History was made last Saturday, when 3-year-old American Pharoah won the Belmont Stakes to complete the Triple Crown, the most prestigious award in horse racing, and an award that had gone unclaimed for 37 years. American Pharoah is now royalty in thoroughbred racing circles, and has already earned a total of $4,530,300 by winning seven of his eight career starts. It has been reported that Zayat Stables recently sold American Pharoah's breeding rights to Coolmore Ashford Stud for an undisclosed amount, though American Pharoah's owner, Ahmed Zayat, has already said that he intends to race the colt for the remainder of the year. Should he?
According to various reports, American Pharoah's stud fee is projected to be as much as $100,000. That's $100k a pop. Coolmore Ashford Stud has farms in both North America and Australia, which means that they could stand the horse for breeding seasons in both places. American Pharoah would likely "book" somewhere around 100 mares a year, but it is entirely possible that he could book up to 120 mares a year. When extrapolating the numbers over a four year period, American Pharoah could have a value of up to roughly $50 million.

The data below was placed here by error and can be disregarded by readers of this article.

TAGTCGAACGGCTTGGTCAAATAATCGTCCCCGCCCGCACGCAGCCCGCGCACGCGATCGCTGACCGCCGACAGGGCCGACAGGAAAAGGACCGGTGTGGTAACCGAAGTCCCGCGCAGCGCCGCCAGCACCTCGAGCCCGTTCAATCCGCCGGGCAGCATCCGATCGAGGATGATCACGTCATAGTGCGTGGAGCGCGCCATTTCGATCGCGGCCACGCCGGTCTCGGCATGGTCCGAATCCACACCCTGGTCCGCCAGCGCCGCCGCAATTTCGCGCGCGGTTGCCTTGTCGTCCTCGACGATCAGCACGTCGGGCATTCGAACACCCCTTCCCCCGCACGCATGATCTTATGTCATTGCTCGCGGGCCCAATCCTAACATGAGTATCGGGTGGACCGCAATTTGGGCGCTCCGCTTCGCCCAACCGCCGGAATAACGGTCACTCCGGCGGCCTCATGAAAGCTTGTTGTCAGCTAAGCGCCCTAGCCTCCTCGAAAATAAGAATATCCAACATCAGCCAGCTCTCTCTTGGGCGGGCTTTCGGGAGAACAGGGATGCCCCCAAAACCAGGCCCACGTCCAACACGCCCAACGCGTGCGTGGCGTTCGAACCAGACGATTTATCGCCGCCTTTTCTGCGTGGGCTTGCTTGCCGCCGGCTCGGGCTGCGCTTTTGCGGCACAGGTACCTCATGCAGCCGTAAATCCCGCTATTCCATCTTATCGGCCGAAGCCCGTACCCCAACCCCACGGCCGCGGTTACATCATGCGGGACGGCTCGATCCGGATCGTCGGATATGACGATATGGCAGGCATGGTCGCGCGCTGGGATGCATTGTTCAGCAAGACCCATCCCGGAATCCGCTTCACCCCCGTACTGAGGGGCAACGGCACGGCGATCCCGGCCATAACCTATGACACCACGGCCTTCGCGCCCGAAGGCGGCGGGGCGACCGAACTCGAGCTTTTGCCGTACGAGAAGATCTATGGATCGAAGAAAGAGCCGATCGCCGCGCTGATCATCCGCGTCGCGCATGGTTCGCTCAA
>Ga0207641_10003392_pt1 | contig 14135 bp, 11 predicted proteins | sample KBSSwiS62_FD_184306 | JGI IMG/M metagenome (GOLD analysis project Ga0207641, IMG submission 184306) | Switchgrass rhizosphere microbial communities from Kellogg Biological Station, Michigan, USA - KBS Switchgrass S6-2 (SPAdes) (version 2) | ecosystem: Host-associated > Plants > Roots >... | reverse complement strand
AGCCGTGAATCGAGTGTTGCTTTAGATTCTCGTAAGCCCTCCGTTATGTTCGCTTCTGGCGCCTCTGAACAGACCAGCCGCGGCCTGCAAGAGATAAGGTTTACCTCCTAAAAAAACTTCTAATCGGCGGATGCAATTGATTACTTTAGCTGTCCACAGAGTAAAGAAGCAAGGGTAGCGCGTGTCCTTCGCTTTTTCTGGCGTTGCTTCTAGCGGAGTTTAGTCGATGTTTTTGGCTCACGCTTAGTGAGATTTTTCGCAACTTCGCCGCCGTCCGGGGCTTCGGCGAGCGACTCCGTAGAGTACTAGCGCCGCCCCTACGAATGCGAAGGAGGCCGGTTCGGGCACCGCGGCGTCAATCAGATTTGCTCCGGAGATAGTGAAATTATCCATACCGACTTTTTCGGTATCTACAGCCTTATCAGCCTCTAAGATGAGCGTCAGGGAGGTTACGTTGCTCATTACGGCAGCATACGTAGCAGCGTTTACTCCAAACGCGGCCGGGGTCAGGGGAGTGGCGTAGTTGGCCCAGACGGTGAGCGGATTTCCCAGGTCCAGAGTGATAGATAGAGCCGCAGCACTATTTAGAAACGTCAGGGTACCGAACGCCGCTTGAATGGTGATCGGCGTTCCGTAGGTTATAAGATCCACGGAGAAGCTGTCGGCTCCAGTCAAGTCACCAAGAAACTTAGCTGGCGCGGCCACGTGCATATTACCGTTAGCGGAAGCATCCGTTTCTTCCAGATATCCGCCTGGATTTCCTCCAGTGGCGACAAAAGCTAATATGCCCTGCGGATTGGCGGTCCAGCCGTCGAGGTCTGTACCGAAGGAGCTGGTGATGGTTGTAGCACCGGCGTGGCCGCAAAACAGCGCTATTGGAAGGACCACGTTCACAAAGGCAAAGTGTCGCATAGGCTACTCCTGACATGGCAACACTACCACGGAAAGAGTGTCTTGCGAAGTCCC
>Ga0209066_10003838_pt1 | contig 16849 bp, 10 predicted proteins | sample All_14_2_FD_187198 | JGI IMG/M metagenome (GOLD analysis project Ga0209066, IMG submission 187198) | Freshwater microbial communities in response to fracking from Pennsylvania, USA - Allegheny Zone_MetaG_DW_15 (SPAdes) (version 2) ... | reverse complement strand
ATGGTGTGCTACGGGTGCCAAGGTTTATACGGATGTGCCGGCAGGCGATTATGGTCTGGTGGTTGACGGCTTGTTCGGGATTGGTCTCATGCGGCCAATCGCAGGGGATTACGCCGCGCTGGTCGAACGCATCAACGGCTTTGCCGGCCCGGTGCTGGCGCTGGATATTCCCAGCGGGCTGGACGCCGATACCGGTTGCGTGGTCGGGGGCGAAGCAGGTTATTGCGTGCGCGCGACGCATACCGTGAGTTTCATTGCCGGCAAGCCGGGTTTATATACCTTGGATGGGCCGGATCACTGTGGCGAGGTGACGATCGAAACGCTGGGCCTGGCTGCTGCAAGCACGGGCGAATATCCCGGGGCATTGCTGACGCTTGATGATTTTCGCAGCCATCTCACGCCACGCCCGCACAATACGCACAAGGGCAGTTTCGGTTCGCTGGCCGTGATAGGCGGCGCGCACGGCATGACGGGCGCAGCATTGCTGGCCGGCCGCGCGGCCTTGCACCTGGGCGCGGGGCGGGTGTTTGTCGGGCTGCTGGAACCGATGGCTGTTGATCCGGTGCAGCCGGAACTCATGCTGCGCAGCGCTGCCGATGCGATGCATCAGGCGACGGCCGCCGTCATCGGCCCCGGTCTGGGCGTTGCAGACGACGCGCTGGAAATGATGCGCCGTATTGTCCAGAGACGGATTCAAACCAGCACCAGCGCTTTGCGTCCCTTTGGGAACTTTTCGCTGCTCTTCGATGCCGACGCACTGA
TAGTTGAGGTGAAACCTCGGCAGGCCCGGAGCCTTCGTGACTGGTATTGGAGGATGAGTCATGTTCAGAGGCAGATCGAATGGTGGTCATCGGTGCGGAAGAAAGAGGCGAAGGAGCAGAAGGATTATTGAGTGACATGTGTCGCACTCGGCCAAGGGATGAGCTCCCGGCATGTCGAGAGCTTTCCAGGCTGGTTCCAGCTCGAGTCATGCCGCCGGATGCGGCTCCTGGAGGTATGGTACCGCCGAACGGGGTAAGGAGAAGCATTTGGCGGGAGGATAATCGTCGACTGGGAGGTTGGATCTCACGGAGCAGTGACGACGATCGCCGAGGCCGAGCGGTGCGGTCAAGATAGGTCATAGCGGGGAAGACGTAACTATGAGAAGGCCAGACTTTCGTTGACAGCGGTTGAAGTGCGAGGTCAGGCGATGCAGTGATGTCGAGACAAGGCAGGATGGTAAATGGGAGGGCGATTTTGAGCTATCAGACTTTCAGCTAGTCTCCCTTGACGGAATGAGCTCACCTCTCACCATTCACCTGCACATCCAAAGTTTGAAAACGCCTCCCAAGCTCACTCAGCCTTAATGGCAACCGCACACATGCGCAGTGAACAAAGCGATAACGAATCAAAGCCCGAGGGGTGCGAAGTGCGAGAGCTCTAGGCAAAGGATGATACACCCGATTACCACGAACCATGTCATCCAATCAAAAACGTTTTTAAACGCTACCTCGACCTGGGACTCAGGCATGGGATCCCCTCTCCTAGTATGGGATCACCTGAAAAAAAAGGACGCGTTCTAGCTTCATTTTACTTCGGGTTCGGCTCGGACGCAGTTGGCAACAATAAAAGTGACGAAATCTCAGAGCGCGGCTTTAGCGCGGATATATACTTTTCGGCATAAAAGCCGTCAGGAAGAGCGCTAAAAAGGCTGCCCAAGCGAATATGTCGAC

Though Zayat sold the breeding right's of American Pharoah, he still retains the racing rights, meaning that he will dictate when the horse retires from racing. Zayat said earlier this week that in all likelihood, he plans on racing American Pharoah in The Haskell at Monmouth Park in Oceanport, New Jersey, which is a Grade I race that spans a little over a mile, and has a purse of $1 million. After the Haskell, Zayat's likely targets for American Pharoah will include the Travers Stakes at Saratoga, the Awesome Again at Santa Anita or the Jockey Club Gold Cup at Belmont Park, before taking the horse to Keeneland for the Breeders' Cup.
Even if American Pharoah were to sweep the next three races he runs in, the total winnings would be just $4 million, a drop in the bucket when compared to the money the horse could make in stud fees, though those stud fee earnings would not go to Zayat. Even if the horse were to lose in future races, his stud fee would not likely be affected. The biggest issue with racing a horse as valuable as American Pharoah is insurance. Said Ron Mitchell of Blood-Horse: "I can't say definitely (when he will be retired), but horses become extremely valuable and expensive to keep with insurance and other costs and from a farm economics (viewpoint) it becomes economically silly not to retire him … Even Secretariat retired after his 3-year-old season."
When comparing the risk of injury to the amount of fees American Pharoah can bring in breeding, it seems too risky for American Pharoah's owner to continue racing him. It would be a shame to see American Pharoah's racing career (and life, ultimately) end the way a horse like Barbaro did almost a decade ago.
Nevertheless, what will happen with American Pharoah remains to be seen, but horse racing fans everywhere can rejoice in the fact that we finally have something that they have waited to see for 37 years – a Triple Crown winning horse.